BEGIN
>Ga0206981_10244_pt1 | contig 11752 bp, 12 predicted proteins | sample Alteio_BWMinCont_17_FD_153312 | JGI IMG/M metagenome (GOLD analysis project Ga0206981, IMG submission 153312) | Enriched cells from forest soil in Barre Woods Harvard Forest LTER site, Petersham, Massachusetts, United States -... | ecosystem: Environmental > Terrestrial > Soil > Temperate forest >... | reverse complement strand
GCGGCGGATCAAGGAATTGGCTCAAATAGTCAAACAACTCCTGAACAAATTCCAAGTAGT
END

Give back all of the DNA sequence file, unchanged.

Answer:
>Ga0206981_10244_pt1 | contig 11752 bp, 12 predicted proteins | sample Alteio_BWMinCont_17_FD_153312 | JGI IMG/M metagenome (GOLD analysis project Ga0206981, IMG submission 153312) | Enriched cells from forest soil in Barre Woods Harvard Forest LTER site, Petersham, Massachusetts, United States -... | ecosystem: Environmental > Terrestrial > Soil > Temperate forest >... | reverse complement strand
GCGGCGGATCAAGGAATTGGCTCAAATAGTCAAACAACTCCTGAACAAATTCCAAGTAGT